If every operand in a numeric expression is of the same data type, the result is also of that type.
If operands of different data types are combined in an expression, the evaluation of that expression and the data type of the resulting value depend on the ranking associated with each data type. The following table shows the ranking assigned to each data type:
Data Type | Ranking |
---|---|
LOGICAL(1) and BYTE | Lowest |
LOGICAL(2) | . |
LOGICAL(4) | . |
LOGICAL(8) | . |
INTEGER(1) | . |
INTEGER(2) | . |
INTEGER(4) | . |
INTEGER(8) | . |
REAL(4) | . |
REAL(8)^{1} | . |
REAL(16)^{2} | . |
COMPLEX(4) | . |
COMPLEX(8)^{3} | . |
COMPLEX(16)^{2} | Highest |
^{1} DOUBLE PRECISION
^{2} VMS, U*X ^{3} DOUBLE COMPLEX |
The data type of the value produced by an operation on two numeric operands of different data types is the data type of the highest- ranking operand in the operation. For example, the value resulting from an operation on an integer and a real operand is of real type. However, an operation involving a COMPLEX(4) or COMPLEX(8) data type and a DOUBLE PRECISION data type produces a COMPLEX(8) result.
The data type of an expression is the data type of the result of the last operation in that expression, and is determined according to the following conventions:
1/4 + 1/4 + 1/4 +
1/4
is 0, not 1.Y = (I
/J)*X
, an integer division operation is performed on I
and J, and a real multiplication is performed on that result and X.
If any operand is a higher-precision real (REAL(8) or REAL(16)) type, all other operands are converted to that higher-precision real type before the expression is evaluated.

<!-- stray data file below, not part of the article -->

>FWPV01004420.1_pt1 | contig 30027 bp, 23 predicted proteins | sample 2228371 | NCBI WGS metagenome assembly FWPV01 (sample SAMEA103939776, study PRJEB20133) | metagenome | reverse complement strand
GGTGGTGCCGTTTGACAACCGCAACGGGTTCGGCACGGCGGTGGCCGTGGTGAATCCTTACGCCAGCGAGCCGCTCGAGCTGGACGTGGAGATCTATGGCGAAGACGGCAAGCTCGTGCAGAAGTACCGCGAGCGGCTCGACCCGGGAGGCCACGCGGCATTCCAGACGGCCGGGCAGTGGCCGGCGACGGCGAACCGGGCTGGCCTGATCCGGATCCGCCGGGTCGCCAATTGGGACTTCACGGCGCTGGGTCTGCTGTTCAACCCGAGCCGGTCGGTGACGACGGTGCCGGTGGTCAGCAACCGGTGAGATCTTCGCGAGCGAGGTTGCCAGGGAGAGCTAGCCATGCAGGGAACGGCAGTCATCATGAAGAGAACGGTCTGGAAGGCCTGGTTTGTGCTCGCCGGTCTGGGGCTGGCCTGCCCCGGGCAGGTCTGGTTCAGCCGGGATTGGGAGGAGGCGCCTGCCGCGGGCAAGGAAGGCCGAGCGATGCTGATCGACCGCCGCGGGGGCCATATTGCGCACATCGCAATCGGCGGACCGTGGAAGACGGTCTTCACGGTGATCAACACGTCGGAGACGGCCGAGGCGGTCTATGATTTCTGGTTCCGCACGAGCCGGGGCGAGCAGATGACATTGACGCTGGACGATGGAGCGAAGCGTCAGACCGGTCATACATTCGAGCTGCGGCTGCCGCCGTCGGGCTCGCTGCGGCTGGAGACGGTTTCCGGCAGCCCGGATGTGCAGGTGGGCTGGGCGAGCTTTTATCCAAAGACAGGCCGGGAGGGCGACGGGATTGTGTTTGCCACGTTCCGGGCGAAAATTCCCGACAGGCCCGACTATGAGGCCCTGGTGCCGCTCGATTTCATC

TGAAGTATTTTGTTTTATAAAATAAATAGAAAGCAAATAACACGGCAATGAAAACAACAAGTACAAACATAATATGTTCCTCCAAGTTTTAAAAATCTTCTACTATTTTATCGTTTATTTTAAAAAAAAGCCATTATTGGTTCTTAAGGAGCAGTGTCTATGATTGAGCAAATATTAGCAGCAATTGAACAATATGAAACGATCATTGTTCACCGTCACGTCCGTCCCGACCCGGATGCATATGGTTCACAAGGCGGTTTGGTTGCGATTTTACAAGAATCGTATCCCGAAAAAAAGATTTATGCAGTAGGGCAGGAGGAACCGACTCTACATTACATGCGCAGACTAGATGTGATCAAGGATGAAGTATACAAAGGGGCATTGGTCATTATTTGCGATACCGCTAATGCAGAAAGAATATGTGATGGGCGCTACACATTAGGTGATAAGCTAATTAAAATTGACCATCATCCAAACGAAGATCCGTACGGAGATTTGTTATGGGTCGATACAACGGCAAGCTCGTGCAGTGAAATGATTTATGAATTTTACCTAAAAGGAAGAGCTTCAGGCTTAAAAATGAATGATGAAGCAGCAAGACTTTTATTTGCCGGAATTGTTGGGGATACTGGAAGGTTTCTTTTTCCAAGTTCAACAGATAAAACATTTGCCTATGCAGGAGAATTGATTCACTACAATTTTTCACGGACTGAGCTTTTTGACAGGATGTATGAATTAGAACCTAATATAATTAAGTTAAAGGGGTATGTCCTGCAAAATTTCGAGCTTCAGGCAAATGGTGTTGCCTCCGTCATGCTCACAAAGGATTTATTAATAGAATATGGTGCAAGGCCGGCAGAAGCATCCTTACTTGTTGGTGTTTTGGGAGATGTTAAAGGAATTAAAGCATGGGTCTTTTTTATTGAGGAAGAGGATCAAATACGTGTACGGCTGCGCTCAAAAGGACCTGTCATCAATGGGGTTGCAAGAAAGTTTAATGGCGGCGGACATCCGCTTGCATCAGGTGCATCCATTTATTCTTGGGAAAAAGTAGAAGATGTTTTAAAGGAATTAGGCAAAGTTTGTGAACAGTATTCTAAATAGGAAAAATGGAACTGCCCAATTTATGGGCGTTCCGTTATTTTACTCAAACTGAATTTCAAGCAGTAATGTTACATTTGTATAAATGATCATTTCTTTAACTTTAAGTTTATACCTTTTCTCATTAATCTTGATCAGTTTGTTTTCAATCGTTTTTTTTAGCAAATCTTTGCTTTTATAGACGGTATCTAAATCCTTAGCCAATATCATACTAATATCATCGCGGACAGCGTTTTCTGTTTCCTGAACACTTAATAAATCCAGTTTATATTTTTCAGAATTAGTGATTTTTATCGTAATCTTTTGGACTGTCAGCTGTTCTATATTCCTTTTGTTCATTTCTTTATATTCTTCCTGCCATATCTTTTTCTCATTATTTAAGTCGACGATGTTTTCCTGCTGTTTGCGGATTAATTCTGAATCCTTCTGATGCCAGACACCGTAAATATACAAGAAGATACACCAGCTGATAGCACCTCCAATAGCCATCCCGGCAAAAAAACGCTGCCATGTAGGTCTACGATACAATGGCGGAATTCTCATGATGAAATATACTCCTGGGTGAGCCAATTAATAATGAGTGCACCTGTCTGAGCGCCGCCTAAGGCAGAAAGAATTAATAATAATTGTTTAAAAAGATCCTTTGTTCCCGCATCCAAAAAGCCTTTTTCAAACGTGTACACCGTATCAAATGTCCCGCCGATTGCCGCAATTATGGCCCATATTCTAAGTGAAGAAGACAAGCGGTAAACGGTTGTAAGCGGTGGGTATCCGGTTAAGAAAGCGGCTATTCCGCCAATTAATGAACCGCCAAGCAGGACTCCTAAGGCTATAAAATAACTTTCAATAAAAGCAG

When a single-precision real operand is converted to a
double-precision real operand, low-order binary digits
are set to zero. This conversion does not increase
accuracy; conversion of a decimal number does not produce a
succession of decimal zeros. For example, a REAL variable
having the value 0.3333333
is converted to
approximately 0.3333333134651184D0
. It is not
converted to either 0.3333333000000000D0
or
0.3333333333333333D0
.
These rules also generally apply to numeric operations in which
one of the operands is a constant. However, if a real or complex
constant is used in a higher-precision expression, additional
precision will be retained for the constant. The effect is as if a
DOUBLE PRECISION (REAL(8)) or REAL(16)
(VMS, U*X) representation of the constant were
given. For example, the expression 1.0D0 +
0.3333333
is treated as if it is 1.0D0 +
0.3333333000000000D0
.